There are a couple of compounding issues - Airbus had released an advisory note a few weeks prior relating to the altimeter, but regardless the pilot was below the height of surrounding obstacles.

Oh, and an EMP 'weapon' would have much more widespread effects that just the aircraft.

[edit on 18/1/2008 by RichardPrice]



posted on Jan, 18 2008 @ 01:27 PM
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Just comming on and have not read the entire thread.,

Was this an ETOPS a/c?

Twin engine failures IMHO points to either a fuel issue or some kind of software code error. A dual birdstrike is highly unlikely as is an EMP type device. As Richard noted and EMP device even small would still have area effects and would have taken out alot of the avionics as well. Plus it would have been detectable in and of itself.

The engines on the 777's have been fairly reliable to this point and you can bet that Boeing is going to fight tooth and nail if there is any suggestion of software or engine reliablity as they do not want to out the 180-240 minute ETOPS at risk

[edit on 1/18/08 by FredT]



posted on Jan, 18 2008 @ 01:29 PM
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reply to post by Rotoplooker
 


No EMP IMHO..
First controls are all encased in aluminum chassis.
Second now other effects reported in that area.



posted on Jan, 18 2008 @ 01:36 PM
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An emp would surely have knocked out the electronics around the airport? also don't aircraft have their electronics encased within some kind of faraday cage to protect them from lightening strikes ect? and wouldnt this have rendered an emp useless?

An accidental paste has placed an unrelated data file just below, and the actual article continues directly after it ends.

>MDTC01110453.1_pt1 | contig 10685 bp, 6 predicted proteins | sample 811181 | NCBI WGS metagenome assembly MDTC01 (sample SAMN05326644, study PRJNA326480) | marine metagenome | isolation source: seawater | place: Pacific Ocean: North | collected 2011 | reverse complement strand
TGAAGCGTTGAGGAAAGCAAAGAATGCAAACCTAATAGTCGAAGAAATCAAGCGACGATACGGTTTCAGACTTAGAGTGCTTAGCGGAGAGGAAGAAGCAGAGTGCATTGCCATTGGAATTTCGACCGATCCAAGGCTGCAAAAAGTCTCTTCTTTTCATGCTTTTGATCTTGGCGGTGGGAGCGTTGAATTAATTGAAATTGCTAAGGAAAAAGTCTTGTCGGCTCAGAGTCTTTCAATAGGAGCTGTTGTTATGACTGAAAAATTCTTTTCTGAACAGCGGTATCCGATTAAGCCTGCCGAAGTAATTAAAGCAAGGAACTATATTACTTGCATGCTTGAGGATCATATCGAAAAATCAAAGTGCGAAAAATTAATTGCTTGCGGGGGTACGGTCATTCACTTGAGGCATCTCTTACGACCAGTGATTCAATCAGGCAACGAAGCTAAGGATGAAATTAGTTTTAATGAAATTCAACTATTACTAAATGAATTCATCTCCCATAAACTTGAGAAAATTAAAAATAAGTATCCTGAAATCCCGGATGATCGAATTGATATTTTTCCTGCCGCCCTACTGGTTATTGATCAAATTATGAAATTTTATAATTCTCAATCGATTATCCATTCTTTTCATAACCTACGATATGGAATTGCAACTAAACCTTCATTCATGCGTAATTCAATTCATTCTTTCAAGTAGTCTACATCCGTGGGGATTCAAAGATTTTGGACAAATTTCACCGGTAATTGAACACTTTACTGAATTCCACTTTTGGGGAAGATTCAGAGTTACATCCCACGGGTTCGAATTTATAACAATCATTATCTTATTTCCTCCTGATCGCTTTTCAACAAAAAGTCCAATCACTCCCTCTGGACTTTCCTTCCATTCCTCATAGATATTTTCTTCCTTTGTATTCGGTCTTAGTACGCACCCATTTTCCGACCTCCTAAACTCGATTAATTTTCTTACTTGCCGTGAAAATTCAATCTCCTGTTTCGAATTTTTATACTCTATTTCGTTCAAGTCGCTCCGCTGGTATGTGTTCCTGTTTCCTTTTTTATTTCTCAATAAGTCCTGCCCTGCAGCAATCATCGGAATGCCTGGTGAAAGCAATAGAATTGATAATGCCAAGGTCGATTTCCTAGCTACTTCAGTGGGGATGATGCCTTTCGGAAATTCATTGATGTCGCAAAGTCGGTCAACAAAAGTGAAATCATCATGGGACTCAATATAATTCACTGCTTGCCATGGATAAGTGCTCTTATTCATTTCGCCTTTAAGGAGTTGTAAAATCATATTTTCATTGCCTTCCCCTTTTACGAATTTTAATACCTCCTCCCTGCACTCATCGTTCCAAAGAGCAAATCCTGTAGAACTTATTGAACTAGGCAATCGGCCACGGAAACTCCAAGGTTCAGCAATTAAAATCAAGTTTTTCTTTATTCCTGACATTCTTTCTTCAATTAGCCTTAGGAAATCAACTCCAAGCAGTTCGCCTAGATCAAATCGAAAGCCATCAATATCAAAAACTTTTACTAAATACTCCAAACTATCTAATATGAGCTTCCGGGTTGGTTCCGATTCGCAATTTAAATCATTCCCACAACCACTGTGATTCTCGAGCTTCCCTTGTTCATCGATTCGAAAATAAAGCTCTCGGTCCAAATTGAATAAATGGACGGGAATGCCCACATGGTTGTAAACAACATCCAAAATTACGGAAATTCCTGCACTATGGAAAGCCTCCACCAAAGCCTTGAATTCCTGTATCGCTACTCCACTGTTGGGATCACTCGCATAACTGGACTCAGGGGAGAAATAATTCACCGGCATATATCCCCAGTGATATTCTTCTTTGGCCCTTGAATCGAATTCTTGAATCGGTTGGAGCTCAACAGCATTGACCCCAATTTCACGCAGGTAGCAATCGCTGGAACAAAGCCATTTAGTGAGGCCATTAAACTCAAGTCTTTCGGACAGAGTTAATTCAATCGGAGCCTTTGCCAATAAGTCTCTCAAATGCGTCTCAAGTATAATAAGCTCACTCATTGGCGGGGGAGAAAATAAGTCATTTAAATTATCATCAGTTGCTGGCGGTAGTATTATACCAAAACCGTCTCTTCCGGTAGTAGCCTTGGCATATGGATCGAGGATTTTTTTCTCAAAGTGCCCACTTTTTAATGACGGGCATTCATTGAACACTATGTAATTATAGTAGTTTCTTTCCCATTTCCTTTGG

[edit on 18-1-2008 by solidshot]



posted on Jan, 18 2008 @ 01:38 PM
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Originally posted by FredT
Just comming on and have not read the entire thread.,

Was this an ETOPS a/c?



Yes, all BA 777s are maintained to ETOPS 207 standards, and the 777 has manufacturer level ETOPS certification.



Twin engine failures IMHO points to either a fuel issue or some kind of software code error. A dual birdstrike is highly unlikely as is an EMP type device.


Theres no evidence on any of the photos released of any bird strike heavy enough to take down both Trent 800's (feathers, blood etc), and the fact that both engines failed to respond at the same time indicates a possible failure in the FADEC (Full Authority Digital Engine Control) or EMC (Engine Management Computer).

[edit on 18/1/2008 by RichardPrice]



posted on Jan, 18 2008 @ 01:40 PM
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Originally posted by solidshot